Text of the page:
For a moment, I lost her. We had just been swimming and were walking back to the car. I doubled back to put the inner tubes away and the next thing I knew, she disappeared. The gate was locked and Jess was a gone girl. My panic lasted 8 seconds; I found her in the pool house. Did she enter because she was curious, or because her sixth sense told her there were M&M’s inside?
As I walked through the door, Jess held out her found treasure toward me with a huge smile on her face. While my friend was away, we were offered the use of the pool while I took care of their pets and plants. I explained that we are working guests and these treats weren’t meant for us. Jess needs to learn that food should be offered and not taken like a pirate’s booty, however, she did ask me before opening a bag. Knowing my friend wouldn’t mind, I let her choose a treat. Instead of M&M’s, she settled on a snack-sized bag of Cheetos that go crunch, not the puffs, and then we headed for home. Because we have a “no eating in the car rule,” Jess had to wait. She had to wait even longer because I wanted her to get changed before snacking.
Again, I lost her. Instead of getting changed, I found her sitting on the leather couch with her wet swimsuit. I imagine I sound like Charlie Brown’s teacher to her. I redirected her again toward the bathroom. She still didn’t comply and I found her lying on her freshly changed bed. Like Goldilocks, the third time was a charm, and she finally made it to the bathroom and did as asked. Over time, I have been able to fade back prompts. Some days Jess is on target and other days she’s sneaky because she’s tired of hearing me say no. The more choices she has, the more she expresses herself on her Talker and the less I have to intervene.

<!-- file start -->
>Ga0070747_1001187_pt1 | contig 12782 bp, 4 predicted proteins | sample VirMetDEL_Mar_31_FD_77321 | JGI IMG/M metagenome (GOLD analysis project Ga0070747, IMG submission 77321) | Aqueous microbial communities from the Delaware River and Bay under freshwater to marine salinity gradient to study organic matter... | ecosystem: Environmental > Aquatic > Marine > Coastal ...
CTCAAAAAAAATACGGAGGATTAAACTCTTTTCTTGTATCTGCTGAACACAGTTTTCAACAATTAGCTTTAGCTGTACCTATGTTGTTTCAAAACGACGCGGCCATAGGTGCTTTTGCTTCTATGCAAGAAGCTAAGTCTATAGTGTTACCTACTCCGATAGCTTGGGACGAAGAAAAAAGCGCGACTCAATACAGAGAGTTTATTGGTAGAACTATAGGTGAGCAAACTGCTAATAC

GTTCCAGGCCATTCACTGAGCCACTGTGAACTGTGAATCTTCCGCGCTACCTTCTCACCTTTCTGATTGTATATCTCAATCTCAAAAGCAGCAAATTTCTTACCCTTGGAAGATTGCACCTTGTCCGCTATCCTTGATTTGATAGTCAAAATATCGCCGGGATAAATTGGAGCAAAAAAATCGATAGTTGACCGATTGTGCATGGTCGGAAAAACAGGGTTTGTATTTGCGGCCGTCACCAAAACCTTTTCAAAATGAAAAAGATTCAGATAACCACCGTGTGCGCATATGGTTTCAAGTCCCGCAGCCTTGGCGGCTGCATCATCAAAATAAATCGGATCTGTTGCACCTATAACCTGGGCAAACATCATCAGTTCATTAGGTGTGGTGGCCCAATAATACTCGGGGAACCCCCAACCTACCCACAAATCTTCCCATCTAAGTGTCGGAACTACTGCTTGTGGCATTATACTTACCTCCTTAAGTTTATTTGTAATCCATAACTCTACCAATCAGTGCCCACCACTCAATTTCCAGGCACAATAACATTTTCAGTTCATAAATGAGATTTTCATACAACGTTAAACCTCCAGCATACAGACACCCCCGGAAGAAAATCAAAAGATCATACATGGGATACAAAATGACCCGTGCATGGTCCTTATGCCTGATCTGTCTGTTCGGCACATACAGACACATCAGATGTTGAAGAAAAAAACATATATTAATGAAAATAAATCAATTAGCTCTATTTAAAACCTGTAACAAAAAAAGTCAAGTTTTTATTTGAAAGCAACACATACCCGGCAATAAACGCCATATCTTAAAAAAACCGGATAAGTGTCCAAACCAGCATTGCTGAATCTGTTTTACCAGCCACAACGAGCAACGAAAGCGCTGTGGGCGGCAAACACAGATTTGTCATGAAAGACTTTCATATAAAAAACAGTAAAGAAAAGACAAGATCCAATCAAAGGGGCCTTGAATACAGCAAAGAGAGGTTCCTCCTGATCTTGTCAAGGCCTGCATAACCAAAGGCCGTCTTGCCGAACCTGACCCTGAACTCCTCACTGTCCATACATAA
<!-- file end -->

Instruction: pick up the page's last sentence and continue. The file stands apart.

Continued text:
Typically, when you call a person who is not in sight, they answer (I’m still working on this with my husband, so there are exceptions to this rule). Even when Jess has her Talker, she has yet to respond with, “Here I am” or “I’m in here.” When she was little, we were never successful playing the game hide-and-seek because her giggling made her easy to find.
I’ve only lost Jess twice. The first time she was only 5 feet away from me. She was 4 years old and we were at an indoor playground. Apparently, a ball pit is much like quicksand. She sank due to her low muscle tone. The second time I lost her, she had gotten on her Kettcar and pedaled down the driveway. She didn’t realize the drive had a slope. The Kettcar picked up speed and she had to make a hard left turn out the drive so she wouldn’t hit the bank of grass that was dead ahead. After calling for her for 10 minutes (this was long before she had an AAC device), we found her as she was walking home. Only later did we piece together what had happened. As for wandering, Jess has only done it once. When we didn’t have any ice cream in our freezer, she walked to the neighbors knowing they had some in their garage freezer.
Jessie’s Talker has the Find My iPhone app, which allows me to track her. I just logged in and can see that she is at the bowling alley with her friends, and I see my husband is at work! I guess you could call this spying, but it has come in handy. As good as this is, I need to teach Jess and her father to answer when I call them. I’m afraid my husband is a lost cause (he answers me in his head, and of course I can’t hear that). However, I’m pretty sure if I make a game out of this, Jess will play along.
Turns out Jessie’s being out of sight at the pool was a good thing. It made me realize how important it is for her to answer me. It’s just another thing verbal people tend to take for granted.
Note: Angelman Syndrome News is strictly a news and information website about the disease. It does not provide medical advice, diagnosis, or treatment. This content is not intended to be a substitute for professional medical advice, diagnosis, or treatment. Always seek the advice of your physician or other qualified health provider with any questions you may have regarding a medical condition. Never disregard professional medical advice or delay in seeking it because of something you have read on this website. The opinions expressed in this column are not those of Angelman Syndrome News, or its parent company, BioNews Services, and are intended to spark discussion about issues pertaining to Angelman syndrome.
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